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The record-breaking heatwave in British Columbia has prompted health officials to warn of the dangers of heatstroke as temperatures continue to rise across the country.
According to press release, more than 700 deaths occurred last week during the spike in temperatures, more than three times what would typically occur in the province.
"We are releasing this information as it is believed likely the extreme weather B.C. has experienced in the past week is a significant contributing factor to the increased number of deaths," the province's chief coroner, Lisa Lapointe, said in a statement.
Meanwhile, Environment Canada has issued heat warnings for areas throughout Ontario, as temperatures with the humidex in the Greater Toronto Area expected to surpass 40 degrees Celsius this week.
Sustained periods of extreme heat pose serious health risks, with heat-related illnesses varying from person to person. Recognizing the signs of heat stroke and heat-related illnesses is key to preventing tragedy and helping your family stay safe this summer.
Who’s at risk?
While anyone can develop heat exhaustion or heat stroke, extreme heat and compromised air quality due to smog warnings poses a particular threat for infants, children, the elderly and those with heart and respiratory disease. Officials are advising friends and family to pay extra attention to those at risk, and when possible, re-locate those without air-conditioning.
Anyone who suffers from heart, lung or kidney disease, high-blood pressure, diabetes, alcoholism as well as anyone overweight or severely underweight are at an increased risk for heat-related illnesses and must be extra-cautious.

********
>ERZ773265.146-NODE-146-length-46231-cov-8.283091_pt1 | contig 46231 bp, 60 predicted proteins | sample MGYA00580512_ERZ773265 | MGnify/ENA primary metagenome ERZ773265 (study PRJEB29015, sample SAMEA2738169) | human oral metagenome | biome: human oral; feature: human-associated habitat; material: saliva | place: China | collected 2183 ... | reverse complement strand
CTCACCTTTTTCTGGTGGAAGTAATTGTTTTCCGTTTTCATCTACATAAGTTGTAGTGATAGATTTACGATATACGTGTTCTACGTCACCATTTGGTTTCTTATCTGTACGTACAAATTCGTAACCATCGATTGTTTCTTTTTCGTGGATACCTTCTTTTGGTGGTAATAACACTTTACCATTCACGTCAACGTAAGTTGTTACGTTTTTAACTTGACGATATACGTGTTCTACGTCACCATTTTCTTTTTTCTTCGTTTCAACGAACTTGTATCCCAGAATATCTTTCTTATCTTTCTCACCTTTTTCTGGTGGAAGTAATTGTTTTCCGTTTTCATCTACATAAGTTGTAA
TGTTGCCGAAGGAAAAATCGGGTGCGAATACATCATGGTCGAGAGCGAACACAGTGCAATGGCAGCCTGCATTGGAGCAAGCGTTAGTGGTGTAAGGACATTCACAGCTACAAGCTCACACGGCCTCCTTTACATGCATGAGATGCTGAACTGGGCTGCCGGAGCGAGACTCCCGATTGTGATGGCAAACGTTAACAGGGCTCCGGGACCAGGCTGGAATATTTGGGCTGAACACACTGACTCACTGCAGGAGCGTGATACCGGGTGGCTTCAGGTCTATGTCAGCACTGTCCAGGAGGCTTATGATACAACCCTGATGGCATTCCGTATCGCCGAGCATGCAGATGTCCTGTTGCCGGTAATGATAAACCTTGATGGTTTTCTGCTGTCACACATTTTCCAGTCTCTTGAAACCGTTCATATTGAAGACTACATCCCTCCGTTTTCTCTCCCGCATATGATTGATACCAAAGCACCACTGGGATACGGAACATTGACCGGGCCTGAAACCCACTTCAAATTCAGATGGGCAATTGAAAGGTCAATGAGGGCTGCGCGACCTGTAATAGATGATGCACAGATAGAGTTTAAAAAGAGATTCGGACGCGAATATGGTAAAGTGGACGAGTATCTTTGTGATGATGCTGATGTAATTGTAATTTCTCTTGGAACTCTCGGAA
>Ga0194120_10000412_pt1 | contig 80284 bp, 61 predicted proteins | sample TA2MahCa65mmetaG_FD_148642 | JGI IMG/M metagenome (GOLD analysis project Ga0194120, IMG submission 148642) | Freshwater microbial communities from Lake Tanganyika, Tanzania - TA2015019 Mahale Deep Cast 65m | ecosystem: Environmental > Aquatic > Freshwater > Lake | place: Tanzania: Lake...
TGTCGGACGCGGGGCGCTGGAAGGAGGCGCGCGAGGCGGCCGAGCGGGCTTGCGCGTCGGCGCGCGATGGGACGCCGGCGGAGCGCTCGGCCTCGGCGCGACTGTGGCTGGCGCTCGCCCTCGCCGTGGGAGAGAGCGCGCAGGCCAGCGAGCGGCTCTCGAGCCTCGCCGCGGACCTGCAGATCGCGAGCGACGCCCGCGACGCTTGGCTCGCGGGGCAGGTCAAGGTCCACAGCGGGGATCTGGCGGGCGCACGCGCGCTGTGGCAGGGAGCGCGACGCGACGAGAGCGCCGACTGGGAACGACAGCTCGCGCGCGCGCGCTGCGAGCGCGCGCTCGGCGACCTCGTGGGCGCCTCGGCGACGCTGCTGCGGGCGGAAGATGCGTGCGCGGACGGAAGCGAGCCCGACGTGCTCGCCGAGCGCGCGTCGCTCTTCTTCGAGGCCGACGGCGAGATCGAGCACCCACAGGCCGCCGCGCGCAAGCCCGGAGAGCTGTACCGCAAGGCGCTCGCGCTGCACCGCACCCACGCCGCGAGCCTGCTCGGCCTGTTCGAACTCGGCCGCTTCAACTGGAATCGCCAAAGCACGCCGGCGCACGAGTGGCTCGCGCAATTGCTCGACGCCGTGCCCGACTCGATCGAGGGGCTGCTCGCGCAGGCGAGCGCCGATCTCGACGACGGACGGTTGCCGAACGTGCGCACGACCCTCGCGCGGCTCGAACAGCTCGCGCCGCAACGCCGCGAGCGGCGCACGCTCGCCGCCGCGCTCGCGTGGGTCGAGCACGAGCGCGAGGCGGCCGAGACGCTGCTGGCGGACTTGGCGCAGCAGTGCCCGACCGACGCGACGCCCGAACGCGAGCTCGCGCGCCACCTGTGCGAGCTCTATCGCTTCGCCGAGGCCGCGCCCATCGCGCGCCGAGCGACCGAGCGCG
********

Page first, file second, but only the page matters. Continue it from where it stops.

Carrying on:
Heat-related illnesses, also known as hyperthermia, is caused by the body’s inability to cool itself, causing body temperatures to rise. Both heat exhaustion and heat stroke are dangerous conditions that often present with flu-like symptoms, and that many people may not be aware of.
Symptoms to look out for
Heat exhaustion symptoms include muscle cramping, fatigue, headache, nausea or vomiting and dizziness or fainting.
Even with heat exhaustion, a person’s skin may feel cool or moist — indicating that their body is still able to regulate its temperature. However, shallow breathing and a rapid, weak pulse are all indicators that someone is suffering from heat stroke.
Without medical attention, heat exhaustion can escalate to heat stroke with potentially fatal outcomes.
Symptoms of heat stroke include a body temperature greater than 39.4 degrees Celsius (103 degrees Fahrenheit), visibly red, hot skin that’s dry (no sweating), rapid, strong pulse, headache, dizziness, nausea, confusion or unconsciousness.
Advanced heat stroke can cause damage to the brain and can potentially result in organ failure and death. Immediate medical attention is advised if you suspect you have either heat exhaustion or heat stroke.
Preventing heat-related illnesses
Air conditioning is the best resource to prevent heat-related illnesses or death. Health officials advise spending time in public places with air conditioning, such as shopping malls, to help limit exposure to extreme temperatures. Some municipalities establish emergency cooling areas for high-risk residents that adhere to COVID-19 safety protocols.
To help prevent heat exhaustion or heat stroke, limit your sun exposure during peak midday hours when the sun is at its strongest and avoid any physical activity or exertion.
Wearing sunscreen with an SPF greater than 30, hats and light clothing, as well as staying hydrated and drinking plenty of water or sports drinks are crucial in preventing heat-related illness.
Monitoring the colour and frequency of your urine is an easy way to spot dehydration. Infrequent use of the bathroom or dark coloured urine is a key indicator that your body requires fluids. Parents of young children who notice they require less diaper changes should also be concerned.
Be sure to give fresh water to pets and leave water for your animals outdoors in shaded areas.